U.S. natural gas futures slid about 2% on Thursday as the U.S. market continued its three-day streak of following sharp moves in European gas and global oil prices with the Russia-Ukraine conflict stoking energy supply concerns.
The European market took a break on Thursday, falling as much as 8% earlier in the session, after soaring over 100% since Russia invaded Ukraine on Feb. 24. Gas futures at the Dutch Title Transfer Facility (TTF) were little changed Thursday morning.
In recent months, the U.S. gas market has mostly shrugged off what was happening in Europe, focusing more on domestic weather and supply and demand. Since the start of 2022, gas prices in the United States have moved in the opposite direction of Europe more than half the time.
That is different than during the fourth quarter of 2021 when U.S. futures followed European prices about two-thirds of the time.
But it has been hard for the U.S. market to ignore the massive gains in global gas prices in recent days – especially since those higher prices will keep demand for U.S. liquefied natural gas (LNG) exports strong for months.
No matter how high global gas prices rise, however, the United States, the world’s biggest gas producer, cannot make much more LNG since it was already producing the supercooled fuel at near full capacity.
So, the United States worked with other countries, before the Russian invasion, to ensure that gas supplies, mostly from LNG, would keep flowing to Europe. Russia, the world’s second biggest gas producer, usually provides around 30% to 40% of Europe’s gas, which totaled about 16.3 billion cubic feet per day (bcfd) in 2021.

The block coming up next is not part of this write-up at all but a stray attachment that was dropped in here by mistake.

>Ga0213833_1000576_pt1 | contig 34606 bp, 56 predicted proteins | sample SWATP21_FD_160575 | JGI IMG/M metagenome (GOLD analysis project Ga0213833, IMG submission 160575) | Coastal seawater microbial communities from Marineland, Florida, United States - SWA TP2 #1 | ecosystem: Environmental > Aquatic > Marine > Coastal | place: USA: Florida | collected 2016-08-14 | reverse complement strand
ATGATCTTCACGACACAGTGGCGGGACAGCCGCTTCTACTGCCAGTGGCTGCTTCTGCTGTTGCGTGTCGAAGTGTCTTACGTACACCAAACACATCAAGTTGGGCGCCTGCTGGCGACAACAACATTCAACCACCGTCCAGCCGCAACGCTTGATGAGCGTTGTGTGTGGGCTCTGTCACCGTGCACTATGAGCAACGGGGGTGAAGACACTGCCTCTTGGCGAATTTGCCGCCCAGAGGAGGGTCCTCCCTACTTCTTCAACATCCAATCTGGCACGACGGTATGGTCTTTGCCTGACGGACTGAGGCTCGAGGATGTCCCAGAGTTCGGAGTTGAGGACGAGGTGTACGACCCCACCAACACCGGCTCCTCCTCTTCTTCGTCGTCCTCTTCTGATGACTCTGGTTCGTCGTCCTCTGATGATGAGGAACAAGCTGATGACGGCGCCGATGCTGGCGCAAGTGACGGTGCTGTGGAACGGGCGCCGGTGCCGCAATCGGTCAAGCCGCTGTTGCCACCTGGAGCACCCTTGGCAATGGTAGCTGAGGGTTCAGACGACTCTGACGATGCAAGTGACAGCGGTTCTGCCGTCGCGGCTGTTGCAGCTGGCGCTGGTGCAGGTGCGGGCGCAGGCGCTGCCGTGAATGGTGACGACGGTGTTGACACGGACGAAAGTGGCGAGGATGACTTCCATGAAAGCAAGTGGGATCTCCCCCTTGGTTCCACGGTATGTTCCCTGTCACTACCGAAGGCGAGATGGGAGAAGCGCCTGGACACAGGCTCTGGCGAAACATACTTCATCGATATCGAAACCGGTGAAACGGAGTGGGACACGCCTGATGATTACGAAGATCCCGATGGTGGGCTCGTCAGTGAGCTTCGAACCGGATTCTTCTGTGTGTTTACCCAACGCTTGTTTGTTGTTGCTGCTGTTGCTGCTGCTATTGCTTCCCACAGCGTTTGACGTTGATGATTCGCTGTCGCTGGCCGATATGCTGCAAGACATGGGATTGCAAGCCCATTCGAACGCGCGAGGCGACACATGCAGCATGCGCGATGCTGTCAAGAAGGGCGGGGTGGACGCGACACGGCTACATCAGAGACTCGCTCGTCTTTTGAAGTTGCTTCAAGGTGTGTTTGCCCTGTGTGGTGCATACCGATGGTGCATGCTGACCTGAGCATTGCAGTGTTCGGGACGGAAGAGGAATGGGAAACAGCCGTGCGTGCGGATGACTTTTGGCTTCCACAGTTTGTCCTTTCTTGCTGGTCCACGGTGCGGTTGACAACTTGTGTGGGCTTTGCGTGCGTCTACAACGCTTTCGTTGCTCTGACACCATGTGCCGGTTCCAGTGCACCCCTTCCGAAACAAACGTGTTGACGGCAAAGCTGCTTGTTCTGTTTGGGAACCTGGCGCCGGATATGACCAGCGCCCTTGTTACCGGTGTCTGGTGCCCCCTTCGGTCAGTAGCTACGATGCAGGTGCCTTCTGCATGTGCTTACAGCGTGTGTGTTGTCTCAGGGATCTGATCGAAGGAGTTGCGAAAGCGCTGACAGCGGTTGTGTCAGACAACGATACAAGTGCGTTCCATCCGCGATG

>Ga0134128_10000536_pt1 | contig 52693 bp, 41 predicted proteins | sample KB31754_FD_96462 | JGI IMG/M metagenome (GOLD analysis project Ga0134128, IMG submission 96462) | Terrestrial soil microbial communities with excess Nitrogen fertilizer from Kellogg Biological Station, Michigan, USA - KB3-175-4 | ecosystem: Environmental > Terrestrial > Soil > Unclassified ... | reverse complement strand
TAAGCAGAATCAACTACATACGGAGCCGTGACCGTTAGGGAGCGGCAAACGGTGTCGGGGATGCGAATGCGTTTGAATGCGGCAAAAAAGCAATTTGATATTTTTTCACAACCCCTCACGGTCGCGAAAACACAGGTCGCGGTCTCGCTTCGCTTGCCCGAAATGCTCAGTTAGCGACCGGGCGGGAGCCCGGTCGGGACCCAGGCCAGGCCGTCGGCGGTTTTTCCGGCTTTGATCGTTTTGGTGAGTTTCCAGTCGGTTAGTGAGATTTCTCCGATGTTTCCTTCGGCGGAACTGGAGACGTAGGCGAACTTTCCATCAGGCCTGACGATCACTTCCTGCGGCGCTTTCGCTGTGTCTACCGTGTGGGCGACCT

Thursday’s decline in U.S. gas futures came ahead of a U.S. report expected to show a bigger-than-usual withdrawal from storage last week when colder-than-normal weather boosted heating demand.
Analysts forecast utilities pulled 138 billion cubic feet (bcf) of gas from storage during the week ended Feb. 25. That compares with a decline of 132 bcf in the same week last year and a five-year (2017-2021) average decline of 98 bcf.
If correct, last week’s withdrawal would cut stockpiles to 1.644 trillion cubic feet (tcf), or 13.4% below the five-year average of 1.898 tcf for this time of the year.
Front-month gas futures fell 10.3 cents, or 2.2%, to $4.659 per million British thermal units (mmBtu) at 9:37 a.m. EST (1437 GMT). On Wednesday, the contract closed at its highest since Feb. 3.
U.S. oil prices, meanwhile, soared to their highest since 2008 on Thursday on Russian supply concerns before turning negative on rumors that a nuclear deal with Iran was close, which would allow Iran to export more oil.
Data provider Refinitiv said average gas output in the U.S. Lower 48 states was on track to rise to 93.1 bcfd in March from 92.5 bcfd in February as more oil and gas wells return to service after freezing earlier in the year. That compares with a monthly record of 96.2 bcfd in December.